Early on, he learned that there was an oil well in the middle of what’s now the courtyard, which would have been a risk factor for the previous developers who planned to build residential units on top. Back in the late 1800s, Victor Heights — named for Victor Beaudry — was a popular area for oil production.
Lou’s plan maintains the existing layout instead of building anew and includes commercial tenants who don’t sleep there overnight.
Yee was the first of the group courted by Lou. He came by her Chinatown kiosk soon after it opened in the spring of 2021 and was impressed by her vegan croissants and fruit danishes. Eventually, he persuaded her to collaborate with him on a second location in Victor Heights.
Once she was brought in, Yee asked her good friend Riley to open a coffee shop, and also Thompson, whom she had worked with at the now-closed Konbi, to come on board.
Lou jokes that she’s his co-developer on the project. At the new bakery, she’ll continue to serve all of her Baker’s Bench staples, and she hopes to eventually offer hot breakfasts too. “We’ll just slowly grow as we’ve always slowly grown,” she says.
Already, Riley is selling Yee’s croissants, chocolate chip cookies and cinnamon knots at Heavy Water Coffee. He’s also serving a collaborative drink with Perilla, an espresso tonic that utilizes Kim’s fermented umeboshi plum syrup.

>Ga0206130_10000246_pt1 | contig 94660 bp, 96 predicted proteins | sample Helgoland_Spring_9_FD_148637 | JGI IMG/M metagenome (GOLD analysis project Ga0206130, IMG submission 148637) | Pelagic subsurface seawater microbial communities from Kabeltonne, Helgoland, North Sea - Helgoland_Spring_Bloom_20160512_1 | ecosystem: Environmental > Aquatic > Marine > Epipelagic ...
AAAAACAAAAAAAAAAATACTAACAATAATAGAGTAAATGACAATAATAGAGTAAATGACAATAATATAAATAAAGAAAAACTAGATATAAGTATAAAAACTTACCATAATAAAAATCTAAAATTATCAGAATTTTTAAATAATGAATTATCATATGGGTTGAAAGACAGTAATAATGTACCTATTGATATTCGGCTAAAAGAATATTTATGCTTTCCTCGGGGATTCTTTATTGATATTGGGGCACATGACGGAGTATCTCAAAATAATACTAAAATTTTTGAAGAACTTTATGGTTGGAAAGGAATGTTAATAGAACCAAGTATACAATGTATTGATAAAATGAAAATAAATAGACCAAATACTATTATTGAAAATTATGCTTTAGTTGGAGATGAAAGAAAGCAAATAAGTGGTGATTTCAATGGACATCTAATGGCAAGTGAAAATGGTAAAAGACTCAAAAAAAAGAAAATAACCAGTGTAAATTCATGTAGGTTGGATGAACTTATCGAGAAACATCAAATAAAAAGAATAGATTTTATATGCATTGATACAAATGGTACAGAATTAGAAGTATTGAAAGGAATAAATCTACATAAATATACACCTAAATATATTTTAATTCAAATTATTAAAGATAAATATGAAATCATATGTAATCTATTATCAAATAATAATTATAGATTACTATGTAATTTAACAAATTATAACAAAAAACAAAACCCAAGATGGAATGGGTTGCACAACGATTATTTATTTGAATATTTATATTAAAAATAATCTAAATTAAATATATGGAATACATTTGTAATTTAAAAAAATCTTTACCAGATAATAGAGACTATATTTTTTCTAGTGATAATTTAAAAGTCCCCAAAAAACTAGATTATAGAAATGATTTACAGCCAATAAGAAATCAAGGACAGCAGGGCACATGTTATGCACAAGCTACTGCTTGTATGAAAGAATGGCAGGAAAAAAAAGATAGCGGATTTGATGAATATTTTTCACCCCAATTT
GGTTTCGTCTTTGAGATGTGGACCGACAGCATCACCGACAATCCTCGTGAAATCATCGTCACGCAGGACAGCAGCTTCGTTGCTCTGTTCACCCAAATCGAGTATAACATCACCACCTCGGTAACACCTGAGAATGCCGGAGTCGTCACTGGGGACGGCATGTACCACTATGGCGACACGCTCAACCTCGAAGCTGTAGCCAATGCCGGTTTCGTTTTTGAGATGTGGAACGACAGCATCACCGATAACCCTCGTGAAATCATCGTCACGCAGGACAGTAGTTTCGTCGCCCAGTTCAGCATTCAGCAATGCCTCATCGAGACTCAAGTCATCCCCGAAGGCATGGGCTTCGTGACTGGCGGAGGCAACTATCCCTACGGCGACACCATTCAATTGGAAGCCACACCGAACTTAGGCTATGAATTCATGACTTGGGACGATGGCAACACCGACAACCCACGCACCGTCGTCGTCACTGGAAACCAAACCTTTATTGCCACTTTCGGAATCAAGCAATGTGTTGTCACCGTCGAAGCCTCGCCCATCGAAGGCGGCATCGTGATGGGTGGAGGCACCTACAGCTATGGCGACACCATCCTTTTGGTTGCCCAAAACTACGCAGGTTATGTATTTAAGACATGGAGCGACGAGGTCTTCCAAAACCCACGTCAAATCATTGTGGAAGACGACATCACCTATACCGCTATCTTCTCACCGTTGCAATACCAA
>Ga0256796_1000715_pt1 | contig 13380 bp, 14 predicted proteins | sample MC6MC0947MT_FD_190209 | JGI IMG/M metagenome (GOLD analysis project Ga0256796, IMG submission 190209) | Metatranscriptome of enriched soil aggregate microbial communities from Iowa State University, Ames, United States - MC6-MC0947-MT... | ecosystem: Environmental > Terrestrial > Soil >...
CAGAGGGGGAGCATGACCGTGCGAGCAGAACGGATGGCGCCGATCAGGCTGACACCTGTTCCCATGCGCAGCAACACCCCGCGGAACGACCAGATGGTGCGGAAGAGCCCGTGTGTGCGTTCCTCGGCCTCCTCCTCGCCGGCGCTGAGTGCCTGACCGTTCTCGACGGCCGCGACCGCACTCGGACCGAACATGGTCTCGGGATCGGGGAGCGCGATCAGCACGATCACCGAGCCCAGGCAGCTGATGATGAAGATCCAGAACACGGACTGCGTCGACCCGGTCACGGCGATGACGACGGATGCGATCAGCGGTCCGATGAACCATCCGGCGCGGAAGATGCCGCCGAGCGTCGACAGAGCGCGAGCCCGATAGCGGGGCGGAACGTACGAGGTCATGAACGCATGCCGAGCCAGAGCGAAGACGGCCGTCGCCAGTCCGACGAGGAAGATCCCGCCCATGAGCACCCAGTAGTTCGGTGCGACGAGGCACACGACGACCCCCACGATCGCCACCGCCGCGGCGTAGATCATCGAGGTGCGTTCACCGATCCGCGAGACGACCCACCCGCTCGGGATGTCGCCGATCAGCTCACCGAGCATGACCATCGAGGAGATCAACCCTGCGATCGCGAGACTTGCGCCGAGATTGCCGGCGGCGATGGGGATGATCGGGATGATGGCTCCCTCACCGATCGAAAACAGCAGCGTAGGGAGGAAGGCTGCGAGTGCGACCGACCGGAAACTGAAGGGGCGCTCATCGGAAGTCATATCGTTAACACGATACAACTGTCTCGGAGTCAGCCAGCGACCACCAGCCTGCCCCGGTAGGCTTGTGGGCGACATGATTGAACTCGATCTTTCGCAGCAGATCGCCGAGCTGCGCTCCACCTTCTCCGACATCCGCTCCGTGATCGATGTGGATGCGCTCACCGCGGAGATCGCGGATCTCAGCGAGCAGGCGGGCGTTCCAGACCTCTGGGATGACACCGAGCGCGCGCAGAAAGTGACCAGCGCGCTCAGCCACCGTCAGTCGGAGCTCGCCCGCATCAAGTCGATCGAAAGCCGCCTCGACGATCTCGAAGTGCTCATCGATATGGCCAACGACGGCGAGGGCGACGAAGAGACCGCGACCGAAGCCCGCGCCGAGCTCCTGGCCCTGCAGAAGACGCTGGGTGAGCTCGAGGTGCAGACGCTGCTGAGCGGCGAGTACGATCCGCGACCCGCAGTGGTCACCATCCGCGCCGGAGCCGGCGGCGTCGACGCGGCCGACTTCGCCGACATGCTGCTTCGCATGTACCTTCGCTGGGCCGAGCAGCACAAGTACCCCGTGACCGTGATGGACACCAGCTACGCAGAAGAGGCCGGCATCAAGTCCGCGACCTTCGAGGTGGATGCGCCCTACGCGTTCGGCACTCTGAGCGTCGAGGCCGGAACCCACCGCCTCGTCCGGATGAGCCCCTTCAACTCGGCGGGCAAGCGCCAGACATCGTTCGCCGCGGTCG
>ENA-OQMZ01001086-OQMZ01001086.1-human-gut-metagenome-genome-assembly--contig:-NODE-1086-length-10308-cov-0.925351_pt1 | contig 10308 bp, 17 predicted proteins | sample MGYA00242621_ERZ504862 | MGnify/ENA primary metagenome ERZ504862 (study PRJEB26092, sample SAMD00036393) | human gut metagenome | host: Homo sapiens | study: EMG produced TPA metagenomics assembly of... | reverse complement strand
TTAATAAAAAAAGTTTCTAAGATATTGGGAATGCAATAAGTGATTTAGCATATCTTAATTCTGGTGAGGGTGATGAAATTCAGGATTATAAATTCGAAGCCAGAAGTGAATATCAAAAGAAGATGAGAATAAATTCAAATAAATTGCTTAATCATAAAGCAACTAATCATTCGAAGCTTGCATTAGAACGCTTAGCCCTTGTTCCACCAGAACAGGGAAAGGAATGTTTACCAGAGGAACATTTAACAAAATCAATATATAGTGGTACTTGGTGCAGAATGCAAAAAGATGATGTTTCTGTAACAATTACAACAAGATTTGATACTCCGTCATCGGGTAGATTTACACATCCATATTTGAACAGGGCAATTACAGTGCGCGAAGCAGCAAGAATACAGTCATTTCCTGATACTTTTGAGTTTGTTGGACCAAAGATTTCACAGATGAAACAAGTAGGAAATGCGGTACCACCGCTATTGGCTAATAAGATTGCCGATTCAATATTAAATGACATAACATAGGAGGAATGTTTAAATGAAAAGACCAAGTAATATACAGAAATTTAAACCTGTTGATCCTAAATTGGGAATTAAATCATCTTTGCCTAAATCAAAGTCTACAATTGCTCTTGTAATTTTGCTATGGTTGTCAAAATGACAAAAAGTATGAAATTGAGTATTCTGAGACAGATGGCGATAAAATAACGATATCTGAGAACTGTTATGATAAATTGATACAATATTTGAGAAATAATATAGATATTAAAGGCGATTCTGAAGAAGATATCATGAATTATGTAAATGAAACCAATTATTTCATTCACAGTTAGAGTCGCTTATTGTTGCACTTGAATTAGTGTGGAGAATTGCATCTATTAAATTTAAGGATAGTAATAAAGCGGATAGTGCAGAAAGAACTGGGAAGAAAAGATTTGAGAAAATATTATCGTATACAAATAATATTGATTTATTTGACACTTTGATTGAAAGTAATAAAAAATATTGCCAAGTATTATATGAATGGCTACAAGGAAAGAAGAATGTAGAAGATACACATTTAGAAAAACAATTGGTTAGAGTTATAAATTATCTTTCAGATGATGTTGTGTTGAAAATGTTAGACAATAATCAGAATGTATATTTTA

“There’s nothing like this in Los Angeles,” says Thompson, who has worked as a chef in L.A. for over 15 years, including at the now-closed Allumette, Michael’s in Santa Monica and Konbi.
The development’s communal dynamic was a big part of its appeal for Schwartz. “In a pretty destination-driven, isolated city, there’s going to be a collective energy here, and I don’t think that’s something that happens so much in Los Angeles,” he says.
At this point in time, the old building that will house the forthcoming restaurant from Schwartz and Thompson is still in the beginning stages of being converted into a new restaurant (rough plumbing, flooring, etc.).
Jumie Ra, a ceramicist who has lived in Victor Heights for 11 years, welcomes the new businesses in Alpine Courtyard. “I’m also a small-business owner, so I think any small business is good, it just doesn’t get a lot of attention here,” she said.
Devin, a newer resident to Victor Heights who preferred to be called by his first name only, said of Heavy Water and Perilla: “They’re a little bougie, but it’s nice to have something, because it’s sparse.”
To Chen, who worries that the culinary hub is “trying to emulate a Silver Lake type of crowd,” a neighbor cup of coffee from Heavy Water that costs $2 is “a nice gesture, and probably well-intentioned,” he says. “But sometimes it’s not about the individual business practices, it’s about the developers and the bigger picture of what's happening to a neighborhood.”
This story originally appeared in Los Angeles Times.